UNL and the “Red Zone,” a stance against sexual assault

Sexual assault is a large issue on college campuses and UNL is taking steps to try to keep it from happening.

The Red Zone is defined as the time between when students move onto campus to thanksgiving break.

During that period, 50 percent of sexual assaults are more likely to happen.

“I just don’t want what happened to me to happen to anybody else. To have to kind of experience that pain and trauma,” Sexual assault survivor and UNL student, Mar ‘Marlee’ Lee said. 

As the statistic goes, 1 in 5 women, non–gender, and trans persons on campuses will be sexually assaulted.

UNL offers a step up program, which trains bystanders on what to do if they’re in a situation that feels off. They encourage students to use the Husker Campus Guide app as well.

“Health, well-being and safety to our students is our number one priority and we have multiple layers of programs to help keep students safe,” UNL Communications, Leslie Reed said.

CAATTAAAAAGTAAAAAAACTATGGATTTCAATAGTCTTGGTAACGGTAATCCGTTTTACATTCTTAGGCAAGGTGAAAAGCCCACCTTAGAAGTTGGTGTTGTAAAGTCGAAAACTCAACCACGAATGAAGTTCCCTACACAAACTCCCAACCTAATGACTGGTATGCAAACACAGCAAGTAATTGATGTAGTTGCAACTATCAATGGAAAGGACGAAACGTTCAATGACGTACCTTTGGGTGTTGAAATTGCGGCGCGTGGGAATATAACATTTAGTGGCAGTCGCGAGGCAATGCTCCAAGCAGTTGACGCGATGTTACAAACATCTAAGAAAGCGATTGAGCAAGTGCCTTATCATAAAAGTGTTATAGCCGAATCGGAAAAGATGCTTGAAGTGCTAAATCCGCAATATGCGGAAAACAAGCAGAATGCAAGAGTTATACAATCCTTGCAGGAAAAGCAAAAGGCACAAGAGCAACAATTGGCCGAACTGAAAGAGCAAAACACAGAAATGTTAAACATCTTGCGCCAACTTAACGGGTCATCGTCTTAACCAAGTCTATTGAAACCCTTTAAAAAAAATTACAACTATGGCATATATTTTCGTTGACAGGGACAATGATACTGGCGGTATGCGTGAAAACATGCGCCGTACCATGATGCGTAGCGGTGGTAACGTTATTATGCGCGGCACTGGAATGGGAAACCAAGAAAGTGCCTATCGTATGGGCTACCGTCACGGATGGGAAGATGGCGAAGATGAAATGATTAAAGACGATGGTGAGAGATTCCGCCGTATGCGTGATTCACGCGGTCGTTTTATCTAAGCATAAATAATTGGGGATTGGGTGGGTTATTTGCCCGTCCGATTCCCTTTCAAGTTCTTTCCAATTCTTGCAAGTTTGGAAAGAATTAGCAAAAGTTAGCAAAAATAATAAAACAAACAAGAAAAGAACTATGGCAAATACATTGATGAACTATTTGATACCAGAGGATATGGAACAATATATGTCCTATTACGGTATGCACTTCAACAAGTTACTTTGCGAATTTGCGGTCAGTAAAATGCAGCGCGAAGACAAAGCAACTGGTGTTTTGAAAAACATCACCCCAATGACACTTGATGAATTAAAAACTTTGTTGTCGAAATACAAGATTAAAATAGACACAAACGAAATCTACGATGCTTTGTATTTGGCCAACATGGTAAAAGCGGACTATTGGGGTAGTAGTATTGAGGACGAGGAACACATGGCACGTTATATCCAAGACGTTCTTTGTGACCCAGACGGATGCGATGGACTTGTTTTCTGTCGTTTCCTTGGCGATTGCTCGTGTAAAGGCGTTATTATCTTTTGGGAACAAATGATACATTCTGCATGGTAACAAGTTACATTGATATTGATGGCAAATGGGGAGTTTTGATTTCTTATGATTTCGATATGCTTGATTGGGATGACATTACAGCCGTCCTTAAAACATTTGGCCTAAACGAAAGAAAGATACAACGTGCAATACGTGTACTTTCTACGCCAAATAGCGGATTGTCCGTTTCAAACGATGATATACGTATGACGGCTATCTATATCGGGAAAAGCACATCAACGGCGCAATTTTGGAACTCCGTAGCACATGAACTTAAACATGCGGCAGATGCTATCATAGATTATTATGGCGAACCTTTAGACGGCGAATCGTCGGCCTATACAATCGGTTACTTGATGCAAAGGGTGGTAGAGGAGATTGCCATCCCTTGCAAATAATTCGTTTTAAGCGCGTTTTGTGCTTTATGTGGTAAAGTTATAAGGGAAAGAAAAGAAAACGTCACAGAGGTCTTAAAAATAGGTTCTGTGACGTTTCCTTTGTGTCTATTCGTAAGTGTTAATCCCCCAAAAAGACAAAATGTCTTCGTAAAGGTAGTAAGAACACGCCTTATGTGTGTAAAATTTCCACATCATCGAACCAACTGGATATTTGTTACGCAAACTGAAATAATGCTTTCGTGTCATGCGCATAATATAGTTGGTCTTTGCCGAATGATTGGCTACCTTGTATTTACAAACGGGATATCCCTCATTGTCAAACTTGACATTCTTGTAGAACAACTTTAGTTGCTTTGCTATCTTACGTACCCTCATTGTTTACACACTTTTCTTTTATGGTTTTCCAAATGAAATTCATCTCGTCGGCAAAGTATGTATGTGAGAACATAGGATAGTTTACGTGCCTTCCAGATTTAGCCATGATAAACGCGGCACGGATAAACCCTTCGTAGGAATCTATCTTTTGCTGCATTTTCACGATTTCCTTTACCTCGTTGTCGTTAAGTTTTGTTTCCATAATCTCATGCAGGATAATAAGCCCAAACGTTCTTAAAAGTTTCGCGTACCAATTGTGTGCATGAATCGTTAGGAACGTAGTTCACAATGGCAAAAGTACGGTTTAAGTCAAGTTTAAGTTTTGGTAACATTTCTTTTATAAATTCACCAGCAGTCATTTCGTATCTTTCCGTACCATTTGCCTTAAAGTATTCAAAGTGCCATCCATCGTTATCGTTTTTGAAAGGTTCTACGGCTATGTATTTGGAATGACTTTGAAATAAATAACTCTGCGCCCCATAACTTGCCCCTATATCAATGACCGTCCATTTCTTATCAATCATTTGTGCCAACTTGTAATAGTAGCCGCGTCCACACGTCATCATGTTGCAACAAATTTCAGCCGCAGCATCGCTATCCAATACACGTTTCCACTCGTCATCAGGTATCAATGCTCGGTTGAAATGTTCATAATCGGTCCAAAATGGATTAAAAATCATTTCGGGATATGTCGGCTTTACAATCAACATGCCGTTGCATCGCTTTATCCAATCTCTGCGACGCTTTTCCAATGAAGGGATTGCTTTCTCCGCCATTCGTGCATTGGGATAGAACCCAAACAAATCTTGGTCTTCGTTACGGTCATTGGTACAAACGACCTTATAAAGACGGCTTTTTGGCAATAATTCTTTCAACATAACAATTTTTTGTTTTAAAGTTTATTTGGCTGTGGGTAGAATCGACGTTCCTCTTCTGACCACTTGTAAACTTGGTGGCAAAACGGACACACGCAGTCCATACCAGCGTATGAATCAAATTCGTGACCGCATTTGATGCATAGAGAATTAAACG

“I kinda had shut down. I didn’t want to even admit to myself in the first place what had happened. I think that was the hardest part I had to kind of overcome was admitting that initial what had actually occurred,” Marlee said. 

Both believe the sexual assault cases are largely related to carelessness of both parties involved.

“There’s never an excuse for hurting and for violating someone, and it’s never the survivor’s fault,” Reed said. 

Those new to college may be influenced to do things they’ve never done before or are not familiar with the surroundings yet.

“There’s a lot of new students on campus. They’re Freshmen, a lot of them maybe might not have had this awareness regarding sexual violence and rape culture and how they can become victims of that,” Marlee said. 

Marlee addresses the problem that the university may only be providing advice to those who may be potential victims and not those who may be potential aggressors.

“The purpose of my coming forward was to talk about why we need better training for professors, so what was said to me won’t be said to anyone else,” Marlee said. 

UNL also has on call counselors at (402) 472-7450 and their 24 hour Voices of Hope line at (402) 475-7273.

 

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